Concurrent Alcohol and Marijuana Abuse
Marijuana is the most popular illicit drug to use simultaneously with alcohol. It is a dried, leafy plant that has small, glistening hairs.
Most often smoked, marijuana can also be consumed orally when baked into foods such as brownies or cookies. It has a distinctly sweet odor. According to the National Institute on Drug Abuse (NIDA), the high from marijuana, or “pot,” as it is commonly known, can last for up to 3 hours.
Marijuana’s effects on brain development can be critical. It has been shown to slow brain development and affect long-term memory. For these reasons, there is still much concern over marijuana’s safety as a recreational drug, despite recent legalization efforts.
Aside from THC, the main psychoactive component, there are many chemicals found in marijuana. The effects of these are unknown. The potency of marijuana has been increasing since the 1970s, so it is easier to experience adverse side effects of the drug.
Signs and Symptoms
There are several visible signs of concurrent alcohol and marijuana abuse. They include:
- Red, bloodshot eyes.
- Dry mouth.
- Slurred speech.
- Awkward gate.
- Inability to concentrate.
- Distinct smell of either substance.
Combined Effects of Marijuana and Alcohol
The Alcohol and Drug Abuse Institute (ADAI) describes the mixture of alcohol and marijuana as unpredictable at best. Some users may experience intense paranoia, nausea, and vomiting. The effects of alcohol amplify the effects of marijuana and vice versa.
Depending on the state of mind of the user, effects of marijuana use can include paranoia and high anxiety. In fact, the Harvard Mental Health Letter reports that 20-30% of smokers experience panic attacks. The amount of marijuana consumed changes its effects, though even a small amount can have dramatic effects on individuals prone to panic and anxiety disorders. Though it is nearly impossible to overdose on marijuana, there is even evidence that marijuana can lead to symptoms of long-term psychosis.
Other problems which may stem from concurrent marijuana and alcohol use include:
- Memory loss.
- Impaired judgment.
- Loss of motor skills.
- Nausea and vomiting.
- Increased heart rate.
- Lack of motivation.
- Panic attacks.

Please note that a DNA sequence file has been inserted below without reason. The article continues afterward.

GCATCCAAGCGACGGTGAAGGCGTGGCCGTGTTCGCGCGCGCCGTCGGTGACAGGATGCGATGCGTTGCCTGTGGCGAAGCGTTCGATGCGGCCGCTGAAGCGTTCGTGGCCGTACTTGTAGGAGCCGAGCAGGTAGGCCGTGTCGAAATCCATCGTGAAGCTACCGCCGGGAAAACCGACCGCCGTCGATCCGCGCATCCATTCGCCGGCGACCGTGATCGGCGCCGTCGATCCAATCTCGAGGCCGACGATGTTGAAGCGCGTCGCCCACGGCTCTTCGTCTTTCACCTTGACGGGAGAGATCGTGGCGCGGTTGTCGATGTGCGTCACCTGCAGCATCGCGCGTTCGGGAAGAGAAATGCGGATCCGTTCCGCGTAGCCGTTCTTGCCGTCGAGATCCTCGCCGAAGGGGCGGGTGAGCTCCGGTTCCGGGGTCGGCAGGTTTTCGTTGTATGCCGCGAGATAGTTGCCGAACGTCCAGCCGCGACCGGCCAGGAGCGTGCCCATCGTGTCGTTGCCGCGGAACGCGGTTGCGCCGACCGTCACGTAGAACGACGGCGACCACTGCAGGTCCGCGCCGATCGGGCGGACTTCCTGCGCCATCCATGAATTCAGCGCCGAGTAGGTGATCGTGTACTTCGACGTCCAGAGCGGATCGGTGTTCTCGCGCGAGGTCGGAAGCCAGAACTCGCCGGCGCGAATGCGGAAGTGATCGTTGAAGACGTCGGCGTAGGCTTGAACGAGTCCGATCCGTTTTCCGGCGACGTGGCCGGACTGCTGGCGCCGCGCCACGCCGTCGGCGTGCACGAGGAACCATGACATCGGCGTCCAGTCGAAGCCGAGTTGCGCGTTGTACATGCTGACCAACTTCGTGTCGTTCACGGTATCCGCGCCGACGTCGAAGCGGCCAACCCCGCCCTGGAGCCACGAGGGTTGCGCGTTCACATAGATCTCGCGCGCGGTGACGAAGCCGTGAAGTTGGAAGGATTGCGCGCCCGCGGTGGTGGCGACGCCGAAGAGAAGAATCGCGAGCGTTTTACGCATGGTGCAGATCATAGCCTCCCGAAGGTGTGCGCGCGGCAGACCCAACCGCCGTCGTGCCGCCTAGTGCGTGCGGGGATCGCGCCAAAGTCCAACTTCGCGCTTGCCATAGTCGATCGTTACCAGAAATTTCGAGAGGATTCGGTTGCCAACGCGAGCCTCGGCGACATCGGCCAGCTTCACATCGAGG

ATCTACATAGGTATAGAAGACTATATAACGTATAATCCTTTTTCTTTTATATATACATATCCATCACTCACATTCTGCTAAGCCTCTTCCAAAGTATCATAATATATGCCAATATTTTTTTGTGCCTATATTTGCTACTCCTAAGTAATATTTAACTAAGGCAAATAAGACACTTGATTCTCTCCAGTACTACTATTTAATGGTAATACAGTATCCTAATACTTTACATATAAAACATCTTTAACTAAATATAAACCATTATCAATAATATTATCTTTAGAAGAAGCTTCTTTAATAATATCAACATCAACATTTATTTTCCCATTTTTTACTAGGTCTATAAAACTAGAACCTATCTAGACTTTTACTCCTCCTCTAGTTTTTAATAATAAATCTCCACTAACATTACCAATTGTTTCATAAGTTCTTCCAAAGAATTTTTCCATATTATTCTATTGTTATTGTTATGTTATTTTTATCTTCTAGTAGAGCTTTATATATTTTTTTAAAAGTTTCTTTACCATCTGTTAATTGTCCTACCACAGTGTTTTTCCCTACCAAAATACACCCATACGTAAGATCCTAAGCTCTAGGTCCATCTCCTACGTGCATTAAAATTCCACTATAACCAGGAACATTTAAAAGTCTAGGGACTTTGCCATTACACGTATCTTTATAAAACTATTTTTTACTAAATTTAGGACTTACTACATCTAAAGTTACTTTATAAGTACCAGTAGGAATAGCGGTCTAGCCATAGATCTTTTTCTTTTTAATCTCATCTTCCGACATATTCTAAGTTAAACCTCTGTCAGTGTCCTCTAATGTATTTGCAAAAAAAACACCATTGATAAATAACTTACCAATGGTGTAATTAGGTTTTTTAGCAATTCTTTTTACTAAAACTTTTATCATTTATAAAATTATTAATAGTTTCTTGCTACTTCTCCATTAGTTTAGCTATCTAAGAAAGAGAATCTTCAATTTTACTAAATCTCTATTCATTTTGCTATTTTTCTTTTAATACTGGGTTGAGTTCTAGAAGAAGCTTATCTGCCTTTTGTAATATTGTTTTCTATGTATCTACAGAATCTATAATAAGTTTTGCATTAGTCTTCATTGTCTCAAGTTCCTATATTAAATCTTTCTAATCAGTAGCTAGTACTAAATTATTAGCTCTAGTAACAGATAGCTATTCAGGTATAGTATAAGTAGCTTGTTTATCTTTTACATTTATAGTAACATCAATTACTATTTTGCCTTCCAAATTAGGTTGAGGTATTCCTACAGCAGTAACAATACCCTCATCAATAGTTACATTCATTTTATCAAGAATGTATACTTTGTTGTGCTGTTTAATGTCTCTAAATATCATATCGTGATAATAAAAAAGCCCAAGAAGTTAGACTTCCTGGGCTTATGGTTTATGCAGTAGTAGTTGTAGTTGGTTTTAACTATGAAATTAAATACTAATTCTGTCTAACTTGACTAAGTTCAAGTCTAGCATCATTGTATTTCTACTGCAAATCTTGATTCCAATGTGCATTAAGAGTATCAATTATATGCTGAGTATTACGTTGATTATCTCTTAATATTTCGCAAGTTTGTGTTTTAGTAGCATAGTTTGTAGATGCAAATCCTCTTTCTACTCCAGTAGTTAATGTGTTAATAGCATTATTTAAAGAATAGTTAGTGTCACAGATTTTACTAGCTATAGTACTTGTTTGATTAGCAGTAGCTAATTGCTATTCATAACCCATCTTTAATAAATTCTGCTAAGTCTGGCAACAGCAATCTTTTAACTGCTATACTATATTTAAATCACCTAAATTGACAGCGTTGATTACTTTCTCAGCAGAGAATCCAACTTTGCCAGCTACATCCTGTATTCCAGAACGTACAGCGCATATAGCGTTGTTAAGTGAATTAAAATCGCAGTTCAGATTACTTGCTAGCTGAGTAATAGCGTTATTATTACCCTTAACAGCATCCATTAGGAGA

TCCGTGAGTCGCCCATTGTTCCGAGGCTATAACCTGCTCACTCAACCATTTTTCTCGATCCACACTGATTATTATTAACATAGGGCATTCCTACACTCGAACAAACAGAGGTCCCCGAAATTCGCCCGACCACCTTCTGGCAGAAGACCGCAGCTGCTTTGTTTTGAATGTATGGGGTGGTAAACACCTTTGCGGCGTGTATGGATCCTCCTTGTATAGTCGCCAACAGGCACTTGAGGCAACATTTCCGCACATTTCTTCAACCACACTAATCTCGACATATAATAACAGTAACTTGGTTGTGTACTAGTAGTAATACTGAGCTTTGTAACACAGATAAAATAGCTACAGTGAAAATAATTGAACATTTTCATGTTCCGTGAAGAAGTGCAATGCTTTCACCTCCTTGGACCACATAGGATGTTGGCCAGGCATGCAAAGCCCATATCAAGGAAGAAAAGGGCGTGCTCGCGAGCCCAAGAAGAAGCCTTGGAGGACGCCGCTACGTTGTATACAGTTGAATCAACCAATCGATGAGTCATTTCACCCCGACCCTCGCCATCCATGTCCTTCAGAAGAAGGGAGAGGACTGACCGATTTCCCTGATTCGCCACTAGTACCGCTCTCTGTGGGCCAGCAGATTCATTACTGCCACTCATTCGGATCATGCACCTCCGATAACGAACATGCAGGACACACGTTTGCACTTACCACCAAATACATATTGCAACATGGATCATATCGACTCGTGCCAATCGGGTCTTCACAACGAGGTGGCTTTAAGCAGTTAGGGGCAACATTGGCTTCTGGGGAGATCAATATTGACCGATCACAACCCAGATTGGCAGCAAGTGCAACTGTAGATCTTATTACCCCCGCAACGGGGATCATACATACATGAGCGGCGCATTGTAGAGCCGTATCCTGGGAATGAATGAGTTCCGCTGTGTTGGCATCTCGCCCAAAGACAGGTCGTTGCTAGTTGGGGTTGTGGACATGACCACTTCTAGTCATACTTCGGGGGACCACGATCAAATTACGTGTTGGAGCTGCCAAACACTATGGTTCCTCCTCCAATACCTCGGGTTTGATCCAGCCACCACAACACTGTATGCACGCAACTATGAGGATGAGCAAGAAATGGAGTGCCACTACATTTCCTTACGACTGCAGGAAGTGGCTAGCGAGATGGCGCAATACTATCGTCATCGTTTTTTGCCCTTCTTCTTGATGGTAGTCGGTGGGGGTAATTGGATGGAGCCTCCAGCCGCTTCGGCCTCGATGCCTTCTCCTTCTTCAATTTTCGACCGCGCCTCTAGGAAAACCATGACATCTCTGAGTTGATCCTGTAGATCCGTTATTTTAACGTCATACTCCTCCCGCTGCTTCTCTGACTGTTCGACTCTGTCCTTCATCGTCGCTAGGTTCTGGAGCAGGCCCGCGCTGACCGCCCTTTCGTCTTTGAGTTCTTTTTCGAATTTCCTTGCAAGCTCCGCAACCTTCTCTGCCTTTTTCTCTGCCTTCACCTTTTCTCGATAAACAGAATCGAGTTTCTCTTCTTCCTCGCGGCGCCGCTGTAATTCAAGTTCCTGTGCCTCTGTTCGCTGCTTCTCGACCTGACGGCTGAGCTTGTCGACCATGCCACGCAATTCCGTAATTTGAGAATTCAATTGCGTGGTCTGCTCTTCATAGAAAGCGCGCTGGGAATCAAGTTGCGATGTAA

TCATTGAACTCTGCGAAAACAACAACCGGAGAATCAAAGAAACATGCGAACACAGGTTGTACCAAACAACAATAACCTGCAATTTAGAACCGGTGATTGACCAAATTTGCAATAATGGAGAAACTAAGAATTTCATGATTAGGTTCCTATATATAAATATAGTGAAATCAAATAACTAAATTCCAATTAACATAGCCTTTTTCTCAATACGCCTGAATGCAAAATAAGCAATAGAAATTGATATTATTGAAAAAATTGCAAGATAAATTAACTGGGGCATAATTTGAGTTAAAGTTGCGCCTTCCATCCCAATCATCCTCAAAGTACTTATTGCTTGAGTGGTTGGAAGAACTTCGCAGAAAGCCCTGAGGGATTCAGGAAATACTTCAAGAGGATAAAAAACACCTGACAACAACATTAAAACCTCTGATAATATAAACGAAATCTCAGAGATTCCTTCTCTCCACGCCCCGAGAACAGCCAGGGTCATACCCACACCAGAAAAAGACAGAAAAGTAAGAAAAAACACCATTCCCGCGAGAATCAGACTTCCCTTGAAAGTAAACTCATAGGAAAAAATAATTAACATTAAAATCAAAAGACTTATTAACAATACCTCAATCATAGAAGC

Treatment for Alcohol and Marijuana Addiction
Both marijuana and alcohol are addictive substances. The NIDA points out that, despite popular belief to the contrary, about 1 in 9 users develops marijuana dependence. This is compared to about 1 in 10 Americans over the age of 12 who are dependent on alcohol, as reported by the National Institute on Alcohol Abuse and Alcoholism.
Cognitive behavioral therapy (CBT), which teaches new skills for staying clean, and contingency management (CM), which provides positive incentives to quit, have been helpful in recovery for those who are addicted to this combination of substances.
Rehab centers can provide these therapeutic services, as well as:
Statistics on Use
- 1 in 9 users become dependent on marijuana.
- Over 158 million people worldwide have tried marijuana.
- 7.2% of adults aged 18 and older and 3.6% of adolescents aged 12 to 17 are dependent on alcohol.
- About 15% of youths aged 12 to 20 are binge drinkers.
(Compiled from the NIDA website, Harvard Mental Health Letter, and the ADAI website.)
Teen Drinking and Marijuana Abuse
According to the NIDA, teens are unlikely to view marijuana as a problem. It is the most widely used illicit drug in the world. The American Academy of Child and Adolescent Psychiatry recommends speaking about marijuana use with children by the time they are in middle school. It stresses open communication as a means to understand the reasons behind marijuana use.
Peer pressure is an immense and profound motivator for many teens. Given marijuana’s effects on mental development, teen education is crucial.
Resources, Articles, and More Information
For more information, see the following articles:
You can also join the conversation on substance abuse today by visiting our Forum.
How to Find Help for Drug or Alcohol Misuse
If you or a loved one is struggling with addiction, help is available and recovery is possible. Professional addiction treatment can start anyone battling a substance use disorder on the path to a happier and healthier life. To learn more about rehab programs and treatment options, contact a caring admissions navigator with American Addiction Centers (AAC) for free at .